Sunday, 28 February 2010
(Excerpt from a text that runs like a subtext/subtitle, an undercurrent at the foot of each page in the book, all the way from cover to cover).
What will they do when the branches coalesce in a fog? What will they do when the sea simply splits into droplets. Droplets. Droplets? They probably think they must choose between identity and difference. Between wave and particle between motion and solid form. It is an inconsistency in the skin and the hairs rise up. An inconsistency in the skin and the sea. The sea the sea the sea rises up. The storm is in the news how are they to think? When there’s always a rushing in their ears. Should they just take their sleeping pill now? They could. Their sleeping pill. Now? (...) For creatures with their defective emotions celebration and exorcism are not so dissimilar. Means and ends. And wave and particle. Ends and means turn into each other while they burn their sight at both ends. Their defective senses. At both ends they should take their happy pill now. Their live-and-cry-with-happiness pill their let-me-live-and-love pill. Now. The sooner the better? (...) Their bones will soon have forgotten all about them. They will wash up on the beach white and smooth. Without a single memory. They will wash up from the sea is a scene and they are its tiny tiny watercourses while they surrender their rhythms to the dust. Carrying eternity’s DNA. It dreams in them. Their bones dream in them of jumping out while they become more and more. Hill of the elves. Wormholes. One could call it a deadly kinship with eternity. Big and shiny. Shiny and white. They might as well take their sleeping pill. Now. They cling to more and more eternities. They could take their sleeping pill. They could. Their sleeping pill now. Their sleeping pill. Sleeping pill now. Sleeping pill.
Translated from Danish by David McDuff
The evening, to be held on March 18, is called "Crimes of the Millennium - Stieg Larsson and the rise of Swedish Mystery Fiction", with Barry Forshaw, Eva Gedin, Lynda La Plante, Mark Lawson (chair) and Håkan Nesser.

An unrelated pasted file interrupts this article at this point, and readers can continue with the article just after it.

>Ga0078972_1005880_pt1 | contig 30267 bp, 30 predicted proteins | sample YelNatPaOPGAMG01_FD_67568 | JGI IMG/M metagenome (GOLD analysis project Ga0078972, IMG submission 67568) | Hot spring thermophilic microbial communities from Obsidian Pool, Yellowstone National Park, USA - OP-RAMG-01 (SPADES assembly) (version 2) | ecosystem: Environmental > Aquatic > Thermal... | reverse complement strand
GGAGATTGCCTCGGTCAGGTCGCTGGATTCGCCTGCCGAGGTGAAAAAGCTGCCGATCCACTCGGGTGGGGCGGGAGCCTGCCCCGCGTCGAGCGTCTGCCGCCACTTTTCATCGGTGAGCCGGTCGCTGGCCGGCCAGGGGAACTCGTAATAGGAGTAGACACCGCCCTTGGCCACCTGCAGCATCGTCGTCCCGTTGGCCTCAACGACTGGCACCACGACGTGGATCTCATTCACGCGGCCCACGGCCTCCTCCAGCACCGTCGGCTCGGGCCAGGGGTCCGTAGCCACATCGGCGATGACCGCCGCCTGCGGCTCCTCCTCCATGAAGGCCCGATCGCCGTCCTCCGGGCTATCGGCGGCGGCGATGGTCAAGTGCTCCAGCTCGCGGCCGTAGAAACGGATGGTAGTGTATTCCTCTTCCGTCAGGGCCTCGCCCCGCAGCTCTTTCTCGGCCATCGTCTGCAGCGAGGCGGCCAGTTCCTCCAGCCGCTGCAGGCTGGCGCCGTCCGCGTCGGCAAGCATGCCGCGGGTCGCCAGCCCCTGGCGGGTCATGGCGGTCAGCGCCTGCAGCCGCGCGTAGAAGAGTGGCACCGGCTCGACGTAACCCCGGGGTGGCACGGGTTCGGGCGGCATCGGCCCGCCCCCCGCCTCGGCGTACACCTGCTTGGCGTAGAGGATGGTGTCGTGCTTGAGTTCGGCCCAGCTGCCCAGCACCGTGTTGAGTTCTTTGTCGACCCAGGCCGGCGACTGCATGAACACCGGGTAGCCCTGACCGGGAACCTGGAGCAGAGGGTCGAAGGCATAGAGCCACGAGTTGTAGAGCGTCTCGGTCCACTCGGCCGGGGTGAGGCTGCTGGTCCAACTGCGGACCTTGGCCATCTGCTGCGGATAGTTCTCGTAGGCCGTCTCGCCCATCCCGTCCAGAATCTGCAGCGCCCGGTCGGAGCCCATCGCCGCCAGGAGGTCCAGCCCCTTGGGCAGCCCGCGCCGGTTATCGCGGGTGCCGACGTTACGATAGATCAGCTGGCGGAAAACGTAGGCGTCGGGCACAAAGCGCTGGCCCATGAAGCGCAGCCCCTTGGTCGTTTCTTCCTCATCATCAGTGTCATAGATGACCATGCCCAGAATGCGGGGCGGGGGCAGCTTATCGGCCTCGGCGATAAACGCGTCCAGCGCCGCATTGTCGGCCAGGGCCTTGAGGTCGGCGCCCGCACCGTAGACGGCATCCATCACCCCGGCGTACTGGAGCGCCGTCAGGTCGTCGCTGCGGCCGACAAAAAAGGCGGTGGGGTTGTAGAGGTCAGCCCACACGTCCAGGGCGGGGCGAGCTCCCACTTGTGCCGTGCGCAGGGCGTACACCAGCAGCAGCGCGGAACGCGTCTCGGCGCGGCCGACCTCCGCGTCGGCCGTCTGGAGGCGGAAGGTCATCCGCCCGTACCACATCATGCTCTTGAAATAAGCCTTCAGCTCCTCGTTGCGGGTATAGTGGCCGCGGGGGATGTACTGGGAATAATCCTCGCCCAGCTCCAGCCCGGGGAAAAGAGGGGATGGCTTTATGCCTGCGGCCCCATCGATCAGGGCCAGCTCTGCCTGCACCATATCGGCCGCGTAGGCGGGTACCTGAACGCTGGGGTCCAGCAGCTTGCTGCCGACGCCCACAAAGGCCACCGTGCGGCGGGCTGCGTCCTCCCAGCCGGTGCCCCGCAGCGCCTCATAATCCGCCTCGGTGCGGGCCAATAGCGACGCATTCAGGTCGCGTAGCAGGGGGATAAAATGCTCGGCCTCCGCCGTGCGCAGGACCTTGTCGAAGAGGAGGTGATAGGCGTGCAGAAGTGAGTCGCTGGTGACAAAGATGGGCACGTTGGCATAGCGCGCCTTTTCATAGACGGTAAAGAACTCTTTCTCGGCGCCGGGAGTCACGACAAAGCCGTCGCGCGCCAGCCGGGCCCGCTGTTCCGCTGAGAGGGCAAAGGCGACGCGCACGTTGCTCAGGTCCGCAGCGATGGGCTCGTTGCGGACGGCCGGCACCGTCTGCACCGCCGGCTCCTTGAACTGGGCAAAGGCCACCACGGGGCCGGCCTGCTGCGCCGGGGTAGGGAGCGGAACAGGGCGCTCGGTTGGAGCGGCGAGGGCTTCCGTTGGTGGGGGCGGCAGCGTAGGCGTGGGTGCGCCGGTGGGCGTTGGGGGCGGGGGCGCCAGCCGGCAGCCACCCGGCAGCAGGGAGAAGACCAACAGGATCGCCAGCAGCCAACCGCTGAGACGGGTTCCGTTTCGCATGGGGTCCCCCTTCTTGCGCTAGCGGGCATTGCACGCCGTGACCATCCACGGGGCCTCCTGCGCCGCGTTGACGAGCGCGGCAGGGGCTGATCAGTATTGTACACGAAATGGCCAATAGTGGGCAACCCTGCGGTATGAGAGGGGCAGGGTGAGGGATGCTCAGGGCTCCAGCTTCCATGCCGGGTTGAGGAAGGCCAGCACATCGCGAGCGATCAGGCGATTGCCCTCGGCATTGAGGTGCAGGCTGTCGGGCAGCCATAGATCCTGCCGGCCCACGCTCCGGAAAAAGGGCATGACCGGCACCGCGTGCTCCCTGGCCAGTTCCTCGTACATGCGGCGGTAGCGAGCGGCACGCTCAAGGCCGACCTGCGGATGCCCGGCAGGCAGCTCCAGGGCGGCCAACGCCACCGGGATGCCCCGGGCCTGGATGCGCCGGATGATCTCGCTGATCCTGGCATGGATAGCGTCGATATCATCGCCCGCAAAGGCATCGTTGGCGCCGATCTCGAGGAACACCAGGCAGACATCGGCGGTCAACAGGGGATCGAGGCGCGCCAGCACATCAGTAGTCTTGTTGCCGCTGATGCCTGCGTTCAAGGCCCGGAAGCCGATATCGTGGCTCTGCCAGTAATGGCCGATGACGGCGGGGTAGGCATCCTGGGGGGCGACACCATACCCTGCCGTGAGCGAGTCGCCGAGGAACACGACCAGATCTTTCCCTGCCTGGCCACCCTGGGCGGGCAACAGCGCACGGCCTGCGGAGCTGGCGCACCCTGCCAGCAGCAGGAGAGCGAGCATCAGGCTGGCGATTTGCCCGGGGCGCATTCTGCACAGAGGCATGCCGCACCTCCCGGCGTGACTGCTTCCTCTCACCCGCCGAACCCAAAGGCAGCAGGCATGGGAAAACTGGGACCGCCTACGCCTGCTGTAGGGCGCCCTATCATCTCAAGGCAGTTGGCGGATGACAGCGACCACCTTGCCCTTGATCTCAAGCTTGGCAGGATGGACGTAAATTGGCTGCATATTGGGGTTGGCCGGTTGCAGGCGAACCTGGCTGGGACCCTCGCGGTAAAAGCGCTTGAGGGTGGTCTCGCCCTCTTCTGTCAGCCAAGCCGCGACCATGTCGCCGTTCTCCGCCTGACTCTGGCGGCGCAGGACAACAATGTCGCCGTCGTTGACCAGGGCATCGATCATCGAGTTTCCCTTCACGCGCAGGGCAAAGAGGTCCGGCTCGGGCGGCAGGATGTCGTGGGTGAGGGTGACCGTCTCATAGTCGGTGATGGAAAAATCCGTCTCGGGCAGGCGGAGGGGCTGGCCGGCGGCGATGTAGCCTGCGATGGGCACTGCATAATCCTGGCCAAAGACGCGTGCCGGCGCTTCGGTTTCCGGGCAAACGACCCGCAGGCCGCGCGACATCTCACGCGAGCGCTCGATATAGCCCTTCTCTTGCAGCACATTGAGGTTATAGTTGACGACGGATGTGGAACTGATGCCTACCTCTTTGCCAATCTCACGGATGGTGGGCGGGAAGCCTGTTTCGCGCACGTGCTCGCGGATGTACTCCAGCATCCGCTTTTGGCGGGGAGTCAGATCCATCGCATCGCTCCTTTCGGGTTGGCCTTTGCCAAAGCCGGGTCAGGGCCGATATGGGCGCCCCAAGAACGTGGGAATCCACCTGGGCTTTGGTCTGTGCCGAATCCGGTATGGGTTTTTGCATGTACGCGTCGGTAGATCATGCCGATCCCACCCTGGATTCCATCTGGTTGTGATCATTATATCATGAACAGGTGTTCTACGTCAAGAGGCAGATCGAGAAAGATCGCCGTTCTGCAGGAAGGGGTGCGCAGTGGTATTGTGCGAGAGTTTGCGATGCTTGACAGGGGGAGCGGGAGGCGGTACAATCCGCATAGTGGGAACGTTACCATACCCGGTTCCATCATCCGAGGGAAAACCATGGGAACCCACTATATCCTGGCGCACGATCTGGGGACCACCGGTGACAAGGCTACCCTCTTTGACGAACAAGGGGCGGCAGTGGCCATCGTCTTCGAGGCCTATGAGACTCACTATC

Readers who've followed this blog over the past year will know that I'm not a fan of this form of fiction, and believe that the "Nordic Crime Wave" is likely to have negative consequences for the chances of non-mass-market Nordic literature in translation, which is steadily being crowded out of the picture by the serried ranks of detectives. It seems perverse of the Swedish embassy to be hosting this event - in effect, raising the profile of Mystery Fiction (an elevated name for thrillers) still further when really it needs no more raising. Is it churlish of me to react in this way?
Monday, 22 February 2010
Wednesday, 17 February 2010
Why not send a woman into space? Why not send her on a really long space flight? She would be forced to function. She would be forced to function as a functioning member of the crew. She would not be taken along as a guest. Already here on earth woman has shown that there are tasks for which she is better suited than a man. She can go from one home to the next, cut up meat, bread fish, fry fillets and freeze the dainty bits. At the wheel of the car she is best naked! The woman and the corset are a lethal combination! Unmarried mothers have more difficult childbirths. Unmarried and mother are a lethal combination! But the housewife has a dream. Her dream begins with the perfect contraceptive pill. And her dream ends. Her dream ends with the perfect water-jug. Why not send her into space? Why not send her on a really long space flight?
translated from Finland-Swedish by David McDuff
Monday, 15 February 2010
"Christmas 2009 was the time when e-book sales in America began to have financial significance," writes Clare Alexander in the Bookseller, and as someone who has recently begun to use a Kindle, I think I can see why. The convenience of being able to download books, newspapers and magazines instantly, without having to visit a bookstore, is certainly something new, and the lightness, clear display and portability of the device is also a factor that speaks in its favour. To be able to read not simply one book, but three or four simultaneously, without having to prop them up or otherwise support them (large volumes can be hard on the hands and wrists), is to me a definite step forward. Recently, when reading a biography of T.S. Eliot, I wanted to have several other Eliot-related books available, including the poet's own works, and on the Kindle I was able to do this neatly and without effort, switching between automatically bookmarked pages in different volumes. It's also possible to bring up Wikipedia while reading in order to check references. The whole experience is a bit like having a reference library in the palm of one's hand.
When the royalties question is settled and some kind of standardization takes place in the matter of e-book formats, I can see foresee that e-books could even come to replace the paper versions. Whether this development will be truly international or confined to the English-speaking world, it's hard to know at present. Certainly in Scandinavian publishing circles there still seems to be some resistance to the electronic incursion, but this may change as countries like Finland and Estonia, which have always been at the forefront of developments in information technology, begin to respond. It would obviously help if Amazon were to acquire a presence in the Nordic countries, and one wonders if that will happen any time soon.
Saturday, 13 February 2010
Wednesday, 10 February 2010